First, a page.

Canola growers fear rise of resistant beetle

Striped flea beetle | North Dakota growers are concerned about the insect, which shows neonicotinoid resistance

Neonicotinoids may be causing an insect population shift in North Dakota, says an entomologist.


Producers in the state’s primary canola growing regions are reporting high numbers of striped flea beetles this spring, said Janet Knodel, an extension entomologist with North Dakota State University.


The reports are curious because crucifer flea beetles have long been the dominant pest in North Dakota canola fields.


“This is the first year I’ve received reports of lots of striped flea beetles,” Knodel said, adding the information is coming from north-central and northeastern North Dakota.


Knodel said the species shift worries canola growers because re-search has demonstrated that striped flea beetles are more resistant to neonicotinoid seed treatments than crucifers.


“This (population shift) is a result of one species being more tolerant to an insecticide,” she said. 


“This is kind of an unusual situation … because of the insecticide causing the shift.”


Julie Soroka, an Agriculture Canada entomologist in Saskatoon, said the North Dakota reports aren’t shocking because striped flea beetles are becoming more populous in nearly all regions of Western Canada.


Crucifer flea beetles were the primary species in prairie canola fields 10 years ago with the exception of the Peace River region in Alberta and the northern parkland areas, where striped flea beetles are more common.


Prairie field surveys conducted between 2007 and 2011 found that striped flea beetles have moved south, pushing aside crucifers.


Soroka and Bob Elliott, also of Agriculture Canada, have monitored flea beetles in canola fields at the Sask-atoon research centre since 2003. Crucifer was the dominant species between 2003 and 2009, comprising 97 percent of the population at the centre.


“Since 2009 … we’ve seen quite a shift in the composition of that population,” Elliott said.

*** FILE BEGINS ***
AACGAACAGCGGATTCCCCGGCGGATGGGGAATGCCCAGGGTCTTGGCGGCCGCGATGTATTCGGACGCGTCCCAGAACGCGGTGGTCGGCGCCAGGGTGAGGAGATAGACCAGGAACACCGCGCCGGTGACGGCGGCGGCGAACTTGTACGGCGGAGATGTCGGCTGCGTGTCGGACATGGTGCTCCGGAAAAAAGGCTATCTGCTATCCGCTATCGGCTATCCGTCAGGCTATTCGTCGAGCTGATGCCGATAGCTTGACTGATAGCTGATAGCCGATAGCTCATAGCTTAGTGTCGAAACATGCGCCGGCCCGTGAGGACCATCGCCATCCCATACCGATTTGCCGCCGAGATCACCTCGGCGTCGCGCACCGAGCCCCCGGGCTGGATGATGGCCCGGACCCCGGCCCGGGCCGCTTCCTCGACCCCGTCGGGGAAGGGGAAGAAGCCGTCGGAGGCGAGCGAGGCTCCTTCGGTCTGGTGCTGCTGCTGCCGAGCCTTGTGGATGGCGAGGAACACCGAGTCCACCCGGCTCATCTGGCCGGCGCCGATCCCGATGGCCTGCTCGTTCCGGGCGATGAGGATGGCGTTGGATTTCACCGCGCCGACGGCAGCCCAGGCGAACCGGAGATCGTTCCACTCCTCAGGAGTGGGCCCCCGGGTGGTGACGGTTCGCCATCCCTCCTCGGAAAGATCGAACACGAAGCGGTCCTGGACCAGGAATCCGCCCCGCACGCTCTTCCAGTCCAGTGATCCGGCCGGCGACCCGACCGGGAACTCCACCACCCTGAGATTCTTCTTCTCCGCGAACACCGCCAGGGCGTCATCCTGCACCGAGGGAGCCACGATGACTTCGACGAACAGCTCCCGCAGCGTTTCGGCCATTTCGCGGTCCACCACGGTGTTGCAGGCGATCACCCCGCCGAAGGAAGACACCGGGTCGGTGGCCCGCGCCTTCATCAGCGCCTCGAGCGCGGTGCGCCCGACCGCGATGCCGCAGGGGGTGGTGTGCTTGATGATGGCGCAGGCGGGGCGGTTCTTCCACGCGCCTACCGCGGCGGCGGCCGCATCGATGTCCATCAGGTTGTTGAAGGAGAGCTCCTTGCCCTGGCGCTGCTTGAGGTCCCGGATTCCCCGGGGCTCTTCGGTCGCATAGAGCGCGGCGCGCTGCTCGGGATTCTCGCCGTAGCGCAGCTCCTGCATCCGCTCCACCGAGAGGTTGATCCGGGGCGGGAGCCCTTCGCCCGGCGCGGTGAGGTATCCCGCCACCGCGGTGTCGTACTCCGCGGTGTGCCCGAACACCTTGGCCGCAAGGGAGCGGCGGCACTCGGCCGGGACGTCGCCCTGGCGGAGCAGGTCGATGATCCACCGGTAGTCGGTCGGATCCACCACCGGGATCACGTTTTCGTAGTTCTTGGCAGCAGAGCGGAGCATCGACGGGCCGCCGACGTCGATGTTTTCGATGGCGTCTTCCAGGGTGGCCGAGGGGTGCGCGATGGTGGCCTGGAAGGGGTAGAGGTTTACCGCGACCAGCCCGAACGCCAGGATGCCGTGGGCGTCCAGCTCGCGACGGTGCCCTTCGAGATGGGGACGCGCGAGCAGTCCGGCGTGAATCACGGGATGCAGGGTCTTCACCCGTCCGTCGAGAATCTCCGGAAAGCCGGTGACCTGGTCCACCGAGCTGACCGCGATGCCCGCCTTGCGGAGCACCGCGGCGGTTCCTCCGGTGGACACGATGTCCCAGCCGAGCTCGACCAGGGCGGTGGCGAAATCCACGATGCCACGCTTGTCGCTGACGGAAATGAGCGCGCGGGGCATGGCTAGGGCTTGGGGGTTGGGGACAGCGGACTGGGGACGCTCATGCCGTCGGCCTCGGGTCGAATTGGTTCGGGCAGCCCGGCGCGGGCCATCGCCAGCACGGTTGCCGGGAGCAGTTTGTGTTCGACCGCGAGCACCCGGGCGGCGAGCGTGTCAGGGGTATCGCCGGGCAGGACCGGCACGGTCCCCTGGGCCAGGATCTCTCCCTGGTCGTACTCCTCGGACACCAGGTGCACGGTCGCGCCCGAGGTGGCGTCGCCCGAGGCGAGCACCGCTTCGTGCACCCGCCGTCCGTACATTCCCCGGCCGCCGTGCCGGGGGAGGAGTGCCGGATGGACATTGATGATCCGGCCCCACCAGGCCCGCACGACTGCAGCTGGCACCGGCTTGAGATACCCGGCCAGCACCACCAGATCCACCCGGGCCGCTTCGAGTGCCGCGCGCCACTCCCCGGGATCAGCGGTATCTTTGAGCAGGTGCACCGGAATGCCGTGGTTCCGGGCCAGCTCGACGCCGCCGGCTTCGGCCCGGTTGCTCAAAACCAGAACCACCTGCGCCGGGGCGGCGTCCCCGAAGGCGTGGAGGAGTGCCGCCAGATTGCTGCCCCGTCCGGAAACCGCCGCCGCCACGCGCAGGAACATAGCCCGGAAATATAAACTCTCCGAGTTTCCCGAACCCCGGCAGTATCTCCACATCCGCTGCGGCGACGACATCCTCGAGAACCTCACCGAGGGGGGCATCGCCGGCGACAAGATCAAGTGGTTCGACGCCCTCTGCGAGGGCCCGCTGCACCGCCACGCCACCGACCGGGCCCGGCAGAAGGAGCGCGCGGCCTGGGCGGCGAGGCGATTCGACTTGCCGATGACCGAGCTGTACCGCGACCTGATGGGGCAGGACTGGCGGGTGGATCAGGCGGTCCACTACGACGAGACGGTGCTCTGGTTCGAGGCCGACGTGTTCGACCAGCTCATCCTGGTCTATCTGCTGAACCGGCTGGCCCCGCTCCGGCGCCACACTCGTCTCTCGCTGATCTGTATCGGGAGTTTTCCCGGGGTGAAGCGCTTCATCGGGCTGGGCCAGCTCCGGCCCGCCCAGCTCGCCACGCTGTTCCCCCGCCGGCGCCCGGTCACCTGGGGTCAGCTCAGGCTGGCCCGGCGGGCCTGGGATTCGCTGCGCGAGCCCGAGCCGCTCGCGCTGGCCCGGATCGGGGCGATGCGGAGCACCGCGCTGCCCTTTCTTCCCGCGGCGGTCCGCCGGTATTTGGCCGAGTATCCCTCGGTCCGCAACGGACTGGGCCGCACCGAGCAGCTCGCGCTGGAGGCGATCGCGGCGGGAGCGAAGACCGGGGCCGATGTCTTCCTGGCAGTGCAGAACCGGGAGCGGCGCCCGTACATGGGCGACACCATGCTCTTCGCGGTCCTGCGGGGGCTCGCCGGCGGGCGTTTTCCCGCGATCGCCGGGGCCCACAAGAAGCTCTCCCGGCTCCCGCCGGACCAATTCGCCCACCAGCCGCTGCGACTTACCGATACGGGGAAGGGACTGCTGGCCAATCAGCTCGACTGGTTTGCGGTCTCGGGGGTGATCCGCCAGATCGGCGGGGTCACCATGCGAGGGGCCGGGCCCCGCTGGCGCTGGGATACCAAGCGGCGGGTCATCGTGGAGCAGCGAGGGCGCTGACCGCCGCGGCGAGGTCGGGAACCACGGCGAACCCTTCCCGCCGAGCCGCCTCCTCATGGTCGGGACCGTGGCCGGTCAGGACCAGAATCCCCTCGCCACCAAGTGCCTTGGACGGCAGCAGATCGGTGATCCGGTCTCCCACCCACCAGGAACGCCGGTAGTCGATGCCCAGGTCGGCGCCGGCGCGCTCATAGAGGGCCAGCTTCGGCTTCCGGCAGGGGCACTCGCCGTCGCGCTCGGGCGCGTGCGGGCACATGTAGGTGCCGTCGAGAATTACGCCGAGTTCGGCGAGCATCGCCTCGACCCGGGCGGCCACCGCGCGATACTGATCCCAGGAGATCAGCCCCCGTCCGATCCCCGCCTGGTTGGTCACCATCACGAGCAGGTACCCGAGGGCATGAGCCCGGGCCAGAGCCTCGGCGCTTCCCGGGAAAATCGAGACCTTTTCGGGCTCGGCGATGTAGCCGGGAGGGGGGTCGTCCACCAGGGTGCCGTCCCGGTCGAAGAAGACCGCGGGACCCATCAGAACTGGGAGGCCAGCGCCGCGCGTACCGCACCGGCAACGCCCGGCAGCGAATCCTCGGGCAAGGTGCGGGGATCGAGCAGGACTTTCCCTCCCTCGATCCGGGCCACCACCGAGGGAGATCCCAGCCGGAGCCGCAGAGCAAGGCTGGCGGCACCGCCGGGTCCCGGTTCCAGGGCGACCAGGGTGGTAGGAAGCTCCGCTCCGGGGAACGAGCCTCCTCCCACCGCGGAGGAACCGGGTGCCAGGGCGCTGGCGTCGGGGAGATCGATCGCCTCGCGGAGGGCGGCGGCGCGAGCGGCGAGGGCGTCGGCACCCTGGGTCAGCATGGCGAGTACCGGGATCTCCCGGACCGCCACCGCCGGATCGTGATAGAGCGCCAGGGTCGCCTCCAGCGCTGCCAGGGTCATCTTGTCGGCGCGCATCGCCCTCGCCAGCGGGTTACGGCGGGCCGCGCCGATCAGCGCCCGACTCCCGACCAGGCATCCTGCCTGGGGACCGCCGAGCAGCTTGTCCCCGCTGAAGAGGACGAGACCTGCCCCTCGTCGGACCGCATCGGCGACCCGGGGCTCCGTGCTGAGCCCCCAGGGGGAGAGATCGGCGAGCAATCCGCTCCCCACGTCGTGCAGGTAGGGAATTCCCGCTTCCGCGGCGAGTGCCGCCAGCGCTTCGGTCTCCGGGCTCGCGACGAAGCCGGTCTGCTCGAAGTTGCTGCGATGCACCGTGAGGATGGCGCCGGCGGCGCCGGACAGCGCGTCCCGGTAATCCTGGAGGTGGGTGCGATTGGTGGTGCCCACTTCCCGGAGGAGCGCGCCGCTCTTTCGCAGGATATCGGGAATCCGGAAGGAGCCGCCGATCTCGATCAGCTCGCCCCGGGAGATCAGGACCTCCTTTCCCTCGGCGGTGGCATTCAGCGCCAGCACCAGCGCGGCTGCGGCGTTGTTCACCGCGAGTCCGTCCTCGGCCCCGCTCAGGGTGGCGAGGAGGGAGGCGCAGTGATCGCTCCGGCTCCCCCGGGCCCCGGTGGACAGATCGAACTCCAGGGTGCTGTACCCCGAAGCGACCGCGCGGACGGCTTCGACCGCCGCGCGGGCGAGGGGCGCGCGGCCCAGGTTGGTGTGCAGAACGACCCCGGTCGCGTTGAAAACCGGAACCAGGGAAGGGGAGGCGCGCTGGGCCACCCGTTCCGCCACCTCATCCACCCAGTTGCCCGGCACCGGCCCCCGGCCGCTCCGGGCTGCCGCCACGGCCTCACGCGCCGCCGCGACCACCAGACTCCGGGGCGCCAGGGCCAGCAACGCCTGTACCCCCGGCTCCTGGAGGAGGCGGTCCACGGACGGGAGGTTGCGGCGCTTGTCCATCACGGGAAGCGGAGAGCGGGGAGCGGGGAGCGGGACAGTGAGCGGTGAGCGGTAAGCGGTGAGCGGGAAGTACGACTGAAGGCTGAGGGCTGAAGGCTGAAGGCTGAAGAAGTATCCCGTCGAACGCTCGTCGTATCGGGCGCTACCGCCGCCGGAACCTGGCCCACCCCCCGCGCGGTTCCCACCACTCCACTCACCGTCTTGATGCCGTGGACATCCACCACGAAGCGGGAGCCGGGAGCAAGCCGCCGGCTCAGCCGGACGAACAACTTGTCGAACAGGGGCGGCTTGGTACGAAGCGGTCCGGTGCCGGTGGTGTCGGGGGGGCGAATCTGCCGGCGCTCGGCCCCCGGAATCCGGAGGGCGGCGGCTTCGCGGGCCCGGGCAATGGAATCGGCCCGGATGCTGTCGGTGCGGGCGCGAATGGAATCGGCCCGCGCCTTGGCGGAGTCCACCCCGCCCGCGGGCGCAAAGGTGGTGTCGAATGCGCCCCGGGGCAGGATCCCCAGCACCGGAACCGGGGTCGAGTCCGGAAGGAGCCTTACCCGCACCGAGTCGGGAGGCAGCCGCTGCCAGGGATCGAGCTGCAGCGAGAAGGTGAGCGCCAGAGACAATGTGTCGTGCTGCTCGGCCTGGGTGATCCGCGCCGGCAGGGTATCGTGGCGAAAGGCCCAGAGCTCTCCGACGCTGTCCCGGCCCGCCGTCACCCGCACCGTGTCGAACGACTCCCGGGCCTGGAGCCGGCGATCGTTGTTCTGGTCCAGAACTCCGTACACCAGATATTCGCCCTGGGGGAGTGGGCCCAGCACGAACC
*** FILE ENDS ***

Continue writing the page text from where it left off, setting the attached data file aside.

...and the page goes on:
“In 2011, for example, the frequency of striped flea beetles jumped from less than one percent to 62 percent of the population … in the early seeded (canola).”


In later seeded canola, striped flea beetles increased from one percent to 36 percent in the Saskatoon fields.


Soroka said neonicotinoid seed treatments are allowing striped flea beetles to take over new geography.


“It is not unreasonable to suppose that neonicotinoids have caused the species shift that we see in prairie canola,” she said in an email. 


Soroka said climate change could also be benefiting striped flea beetles. The species may be able to survive in a wider range of conditions, than crucifers.


“However, climatic factors are difficult to correlate with the flea beetle species shift, and might not occur simultaneously over a large area,” she said. 


Manitoba Agriculture entomologist John Gavloski isn’t convinced a flea beetle species shift is occurring on the Prairies or in North Dakota.


He said striped flea beetles appear earlier in the spring and crucifers dominate in June, which means the timing of seeding will influence the type of beetle detected on canola seedlings.


Knodel said she will need to conduct a more systematic survey to determine if stripes are now the principal flea beetle in the state.